Once that program was unblocked, I reran the updater and received this:
386 packages totalling 1.13GB! Bear in mind that the majority of this would not simply be downloaded and installed, but compiled as well. Therefore, on a very fast computer, you could expect this process to complete in just under… 8 hours approximately.
That said, Sabayons developers discourage use of emerge -uD -av world for obvious reasons. If you don’t want to put up with the mass amount of updates but still want to use that command, your option is to go through and uninstall all the programs you don’t want or need. This will take a long while, let me assure you. This method would be better suited for the Mini-Edition which installs less packages to begin with.
Your other option is to not use that command at all, but instead just updating the software you need updated, manually. This doesn’t take too long if you don’t do it that often. By default, the package.keywords and package.unmask files are full with entries, so upgrading should be as simple as syncing the repository and then emerging that app.
For an idea of just how much software Sabayon installs, I compared the installed software to my primary machine, which uses the official version of Gentoo. I use this machine full time, 12+ hours a day to do -everything- (except play games). On that PC, I have 796 packages (installed through Portage, not including manually installed ones). On Sabayon, there are a total of 1,900 packages installed by default. So it’s clear that there is likely to be many packages that you will not use.
It’s ridiculous to me to have -that- much software installed, but as I mentioned, that’s why there is a Mini-Edition. I gave it a bit of thought, and wondered why there was not a package selection during the install, like there is with SuSE or other distros. I thought about how Portage works though, and if I were a developer, I would not want to go through the headache. It -is- possible, but it would have to be done by compiling most everything during install, similar to what the Gentoo Live CD does. To save time, Sabayon includes binary packages of everything, which is why it installs so fast. But as it stands, there are far too many issues that could arise from having a package selection, such as broken dependencies. This is hard to pull off without the need of compiling, since Portage compiles everything that’s open source.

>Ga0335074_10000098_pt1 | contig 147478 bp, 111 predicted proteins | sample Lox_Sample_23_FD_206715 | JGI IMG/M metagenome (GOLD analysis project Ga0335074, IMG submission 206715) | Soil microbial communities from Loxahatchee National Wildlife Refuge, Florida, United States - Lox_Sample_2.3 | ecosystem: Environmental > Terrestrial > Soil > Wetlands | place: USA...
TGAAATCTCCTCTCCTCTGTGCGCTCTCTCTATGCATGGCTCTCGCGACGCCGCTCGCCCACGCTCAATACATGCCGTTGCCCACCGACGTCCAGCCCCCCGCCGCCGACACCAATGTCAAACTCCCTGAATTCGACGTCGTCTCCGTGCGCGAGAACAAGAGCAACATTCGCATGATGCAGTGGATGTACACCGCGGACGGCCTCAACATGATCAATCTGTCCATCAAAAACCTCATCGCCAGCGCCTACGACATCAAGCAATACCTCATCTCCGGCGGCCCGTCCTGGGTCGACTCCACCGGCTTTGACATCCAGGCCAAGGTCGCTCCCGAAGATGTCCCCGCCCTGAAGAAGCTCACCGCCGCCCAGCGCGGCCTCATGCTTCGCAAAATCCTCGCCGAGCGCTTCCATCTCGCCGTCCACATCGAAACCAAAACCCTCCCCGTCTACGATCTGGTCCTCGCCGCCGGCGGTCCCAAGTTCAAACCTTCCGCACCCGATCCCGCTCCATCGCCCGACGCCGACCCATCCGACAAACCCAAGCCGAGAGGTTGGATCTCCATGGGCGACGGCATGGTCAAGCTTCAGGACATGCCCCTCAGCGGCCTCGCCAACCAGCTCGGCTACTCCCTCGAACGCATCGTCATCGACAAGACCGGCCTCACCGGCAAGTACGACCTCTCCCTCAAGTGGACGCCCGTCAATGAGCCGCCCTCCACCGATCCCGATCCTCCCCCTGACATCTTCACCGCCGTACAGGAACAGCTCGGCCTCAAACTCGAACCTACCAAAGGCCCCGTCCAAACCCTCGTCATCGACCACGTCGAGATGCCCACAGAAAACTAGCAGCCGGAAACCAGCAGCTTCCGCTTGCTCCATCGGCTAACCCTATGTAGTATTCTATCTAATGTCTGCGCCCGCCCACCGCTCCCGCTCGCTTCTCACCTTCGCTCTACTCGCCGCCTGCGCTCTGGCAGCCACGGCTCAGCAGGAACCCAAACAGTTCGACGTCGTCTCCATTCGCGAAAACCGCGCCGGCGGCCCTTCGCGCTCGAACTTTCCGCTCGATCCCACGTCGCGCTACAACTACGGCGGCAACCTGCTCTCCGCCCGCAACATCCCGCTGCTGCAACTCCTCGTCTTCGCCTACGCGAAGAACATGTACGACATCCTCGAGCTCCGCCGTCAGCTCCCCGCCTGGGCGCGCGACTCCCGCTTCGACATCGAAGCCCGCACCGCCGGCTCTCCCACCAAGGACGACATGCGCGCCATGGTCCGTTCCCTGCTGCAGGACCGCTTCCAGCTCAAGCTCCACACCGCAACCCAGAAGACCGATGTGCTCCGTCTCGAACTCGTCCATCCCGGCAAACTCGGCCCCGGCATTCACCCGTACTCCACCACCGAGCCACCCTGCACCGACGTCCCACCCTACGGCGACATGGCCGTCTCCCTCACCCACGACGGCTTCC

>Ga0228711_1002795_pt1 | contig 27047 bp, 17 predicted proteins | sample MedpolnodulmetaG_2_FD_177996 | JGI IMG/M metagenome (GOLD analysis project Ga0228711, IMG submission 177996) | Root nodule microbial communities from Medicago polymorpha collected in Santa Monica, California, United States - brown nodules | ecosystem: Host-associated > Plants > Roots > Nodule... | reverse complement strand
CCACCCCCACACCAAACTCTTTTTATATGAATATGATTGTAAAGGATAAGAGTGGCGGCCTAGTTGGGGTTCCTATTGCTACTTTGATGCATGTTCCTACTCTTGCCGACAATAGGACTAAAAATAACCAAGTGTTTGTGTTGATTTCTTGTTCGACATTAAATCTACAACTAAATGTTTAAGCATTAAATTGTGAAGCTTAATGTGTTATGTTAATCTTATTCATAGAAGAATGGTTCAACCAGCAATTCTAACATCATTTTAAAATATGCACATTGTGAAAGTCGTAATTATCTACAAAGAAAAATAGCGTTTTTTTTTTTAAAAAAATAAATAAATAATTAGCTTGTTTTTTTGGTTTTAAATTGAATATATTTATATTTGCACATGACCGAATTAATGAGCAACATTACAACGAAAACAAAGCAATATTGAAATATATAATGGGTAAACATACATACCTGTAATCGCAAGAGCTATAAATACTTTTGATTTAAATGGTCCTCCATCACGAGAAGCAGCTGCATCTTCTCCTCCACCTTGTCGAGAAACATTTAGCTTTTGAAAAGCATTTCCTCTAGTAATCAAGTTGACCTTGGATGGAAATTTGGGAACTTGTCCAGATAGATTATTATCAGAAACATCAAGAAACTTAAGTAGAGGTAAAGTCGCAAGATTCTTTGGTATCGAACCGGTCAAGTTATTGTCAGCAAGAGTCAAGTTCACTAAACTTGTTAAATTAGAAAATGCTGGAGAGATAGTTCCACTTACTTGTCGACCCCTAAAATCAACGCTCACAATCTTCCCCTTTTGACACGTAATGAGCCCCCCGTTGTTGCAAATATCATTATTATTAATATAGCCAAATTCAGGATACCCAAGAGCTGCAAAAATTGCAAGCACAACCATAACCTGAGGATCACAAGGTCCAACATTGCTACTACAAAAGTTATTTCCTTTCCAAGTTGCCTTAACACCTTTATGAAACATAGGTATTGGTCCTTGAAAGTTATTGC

I could be looking at this the wrong way, but I believe it a package selection were possible with Portage, it would have been done already. If you don’t mind a PC with loads of software, then this will not affect you at all. If you like having a slim PC with only the packages you use, like myself, then you should be prepared to go through Kuroo or the command line to uninstall what you don’t need. In this instance, I prefer Kuroo simply because it makes uninstalling mass amounts of software all at once relatively easy.